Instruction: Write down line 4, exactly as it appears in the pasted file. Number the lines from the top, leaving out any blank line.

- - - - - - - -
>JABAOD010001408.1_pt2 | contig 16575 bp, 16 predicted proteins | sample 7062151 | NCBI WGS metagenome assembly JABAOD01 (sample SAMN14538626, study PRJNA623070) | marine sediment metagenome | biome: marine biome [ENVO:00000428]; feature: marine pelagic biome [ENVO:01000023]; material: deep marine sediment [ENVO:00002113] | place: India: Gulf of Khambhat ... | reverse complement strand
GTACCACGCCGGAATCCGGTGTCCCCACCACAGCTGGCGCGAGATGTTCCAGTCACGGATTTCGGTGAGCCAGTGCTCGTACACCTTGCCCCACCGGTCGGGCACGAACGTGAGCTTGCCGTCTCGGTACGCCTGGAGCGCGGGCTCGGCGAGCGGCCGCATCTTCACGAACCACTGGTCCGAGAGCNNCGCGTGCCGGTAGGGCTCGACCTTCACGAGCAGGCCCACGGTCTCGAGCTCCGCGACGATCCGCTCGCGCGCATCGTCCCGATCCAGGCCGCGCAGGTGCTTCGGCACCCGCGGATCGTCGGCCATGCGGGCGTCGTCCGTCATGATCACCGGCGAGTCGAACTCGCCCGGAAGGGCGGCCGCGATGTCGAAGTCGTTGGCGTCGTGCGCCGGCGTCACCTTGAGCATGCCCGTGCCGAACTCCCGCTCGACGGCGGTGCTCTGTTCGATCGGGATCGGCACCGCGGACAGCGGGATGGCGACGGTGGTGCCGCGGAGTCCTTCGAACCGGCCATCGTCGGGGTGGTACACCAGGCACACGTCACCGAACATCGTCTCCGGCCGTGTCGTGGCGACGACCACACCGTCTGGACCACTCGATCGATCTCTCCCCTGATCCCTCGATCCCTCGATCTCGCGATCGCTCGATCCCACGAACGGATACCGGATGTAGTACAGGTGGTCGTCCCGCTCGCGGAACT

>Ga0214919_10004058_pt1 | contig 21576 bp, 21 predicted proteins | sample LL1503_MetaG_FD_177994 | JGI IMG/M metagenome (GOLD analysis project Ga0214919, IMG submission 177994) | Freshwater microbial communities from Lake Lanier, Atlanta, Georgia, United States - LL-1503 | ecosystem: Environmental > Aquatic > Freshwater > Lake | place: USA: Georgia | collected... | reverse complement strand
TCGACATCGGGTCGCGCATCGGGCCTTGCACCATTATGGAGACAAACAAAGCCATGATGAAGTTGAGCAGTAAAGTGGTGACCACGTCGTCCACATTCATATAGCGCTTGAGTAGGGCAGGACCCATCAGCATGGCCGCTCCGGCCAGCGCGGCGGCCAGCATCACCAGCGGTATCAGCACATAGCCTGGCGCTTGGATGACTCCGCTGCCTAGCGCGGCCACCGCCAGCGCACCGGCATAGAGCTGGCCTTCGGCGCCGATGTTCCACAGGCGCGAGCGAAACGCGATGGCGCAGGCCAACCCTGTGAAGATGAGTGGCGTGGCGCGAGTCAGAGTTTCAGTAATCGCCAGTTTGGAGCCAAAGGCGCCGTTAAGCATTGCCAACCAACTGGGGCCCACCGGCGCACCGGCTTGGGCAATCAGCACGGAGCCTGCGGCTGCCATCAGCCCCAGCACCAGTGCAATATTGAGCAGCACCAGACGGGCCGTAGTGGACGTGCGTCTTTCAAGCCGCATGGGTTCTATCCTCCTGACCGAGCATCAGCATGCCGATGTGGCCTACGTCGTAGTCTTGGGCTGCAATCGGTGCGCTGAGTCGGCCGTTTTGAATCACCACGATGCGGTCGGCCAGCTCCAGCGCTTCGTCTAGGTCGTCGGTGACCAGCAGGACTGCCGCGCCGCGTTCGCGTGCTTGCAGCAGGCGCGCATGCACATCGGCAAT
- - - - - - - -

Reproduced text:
TCGACATCGGGTCGCGCATCGGGCCTTGCACCATTATGGAGACAAACAAAGCCATGATGAAGTTGAGCAGTAAAGTGGTGACCACGTCGTCCACATTCATATAGCGCTTGAGTAGGGCAGGACCCATCAGCATGGCCGCTCCGGCCAGCGCGGCGGCCAGCATCACCAGCGGTATCAGCACATAGCCTGGCGCTTGGATGACTCCGCTGCCTAGCGCGGCCACCGCCAGCGCACCGGCATAGAGCTGGCCTTCGGCGCCGATGTTCCACAGGCGCGAGCGAAACGCGATGGCGCAGGCCAACCCTGTGAAGATGAGTGGCGTGGCGCGAGTCAGAGTTTCAGTAATCGCCAGTTTGGAGCCAAAGGCGCCGTTAAGCATTGCCAACCAACTGGGGCCCACCGGCGCACCGGCTTGGGCAATCAGCACGGAGCCTGCGGCTGCCATCAGCCCCAGCACCAGTGCAATATTGAGCAGCACCAGACGGGCCGTAGTGGACGTGCGTCTTTCAAGCCGCATGGGTTCTATCCTCCTGACCGAGCATCAGCATGCCGATGTGGCCTACGTCGTAGTCTTGGGCTGCAATCGGTGCGCTGAGTCGGCCGTTTTGAATCACCACGATGCGGTCGGCCAGCTCCAGCGCTTCGTCTAGGTCGTCGGTGACCAGCAGGACTGCCGCGCCGCGTTCGCGTGCTTGCAGCAGGCGCGCATGCACATCGGCAAT